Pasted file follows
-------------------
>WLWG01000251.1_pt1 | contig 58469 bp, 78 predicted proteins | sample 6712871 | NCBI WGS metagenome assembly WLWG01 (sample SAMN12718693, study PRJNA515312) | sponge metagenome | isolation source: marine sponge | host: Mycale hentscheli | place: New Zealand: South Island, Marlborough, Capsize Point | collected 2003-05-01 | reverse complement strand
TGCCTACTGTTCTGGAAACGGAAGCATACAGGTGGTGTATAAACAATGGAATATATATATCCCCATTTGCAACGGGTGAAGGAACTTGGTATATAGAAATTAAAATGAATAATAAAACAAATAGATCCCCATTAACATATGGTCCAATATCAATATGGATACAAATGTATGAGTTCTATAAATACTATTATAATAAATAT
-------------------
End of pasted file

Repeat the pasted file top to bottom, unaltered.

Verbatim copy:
>WLWG01000251.1_pt1 | contig 58469 bp, 78 predicted proteins | sample 6712871 | NCBI WGS metagenome assembly WLWG01 (sample SAMN12718693, study PRJNA515312) | sponge metagenome | isolation source: marine sponge | host: Mycale hentscheli | place: New Zealand: South Island, Marlborough, Capsize Point | collected 2003-05-01 | reverse complement strand
TGCCTACTGTTCTGGAAACGGAAGCATACAGGTGGTGTATAAACAATGGAATATATATATCCCCATTTGCAACGGGTGAAGGAACTTGGTATATAGAAATTAAAATGAATAATAAAACAAATAGATCCCCATTAACATATGGTCCAATATCAATATGGATACAAATGTATGAGTTCTATAAATACTATTATAATAAATAT